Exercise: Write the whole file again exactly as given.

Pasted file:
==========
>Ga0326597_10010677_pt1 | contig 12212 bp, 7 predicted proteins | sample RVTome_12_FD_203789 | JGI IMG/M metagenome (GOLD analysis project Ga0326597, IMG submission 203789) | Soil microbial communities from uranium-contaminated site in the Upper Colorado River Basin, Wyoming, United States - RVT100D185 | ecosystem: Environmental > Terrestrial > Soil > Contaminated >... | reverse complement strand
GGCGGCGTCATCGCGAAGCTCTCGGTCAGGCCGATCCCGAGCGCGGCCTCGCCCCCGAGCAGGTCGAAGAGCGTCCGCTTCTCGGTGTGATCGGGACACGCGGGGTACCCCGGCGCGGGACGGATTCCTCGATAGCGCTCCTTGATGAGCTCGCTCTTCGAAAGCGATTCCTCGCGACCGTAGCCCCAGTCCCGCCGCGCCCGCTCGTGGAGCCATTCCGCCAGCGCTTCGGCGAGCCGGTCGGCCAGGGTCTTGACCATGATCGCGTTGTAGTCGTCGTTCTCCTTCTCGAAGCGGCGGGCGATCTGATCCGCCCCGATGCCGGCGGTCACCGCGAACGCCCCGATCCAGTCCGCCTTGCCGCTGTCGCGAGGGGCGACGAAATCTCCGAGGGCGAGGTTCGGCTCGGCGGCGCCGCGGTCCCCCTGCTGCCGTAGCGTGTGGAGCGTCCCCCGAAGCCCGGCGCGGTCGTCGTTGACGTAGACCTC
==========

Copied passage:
>Ga0326597_10010677_pt1 | contig 12212 bp, 7 predicted proteins | sample RVTome_12_FD_203789 | JGI IMG/M metagenome (GOLD analysis project Ga0326597, IMG submission 203789) | Soil microbial communities from uranium-contaminated site in the Upper Colorado River Basin, Wyoming, United States - RVT100D185 | ecosystem: Environmental > Terrestrial > Soil > Contaminated >... | reverse complement strand
GGCGGCGTCATCGCGAAGCTCTCGGTCAGGCCGATCCCGAGCGCGGCCTCGCCCCCGAGCAGGTCGAAGAGCGTCCGCTTCTCGGTGTGATCGGGACACGCGGGGTACCCCGGCGCGGGACGGATTCCTCGATAGCGCTCCTTGATGAGCTCGCTCTTCGAAAGCGATTCCTCGCGACCGTAGCCCCAGTCCCGCCGCGCCCGCTCGTGGAGCCATTCCGCCAGCGCTTCGGCGAGCCGGTCGGCCAGGGTCTTGACCATGATCGCGTTGTAGTCGTCGTTCTCCTTCTCGAAGCGGCGGGCGATCTGATCCGCCCCGATGCCGGCGGTCACCGCGAACGCCCCGATCCAGTCCGCCTTGCCGCTGTCGCGAGGGGCGACGAAATCTCCGAGGGCGAGGTTCGGCTCGGCGGCGCCGCGGTCCCCCTGCTGCCGTAGCGTGTGGAGCGTCCCCCGAAGCCCGGCGCGGTCGTCGTTGACGTAGACCTC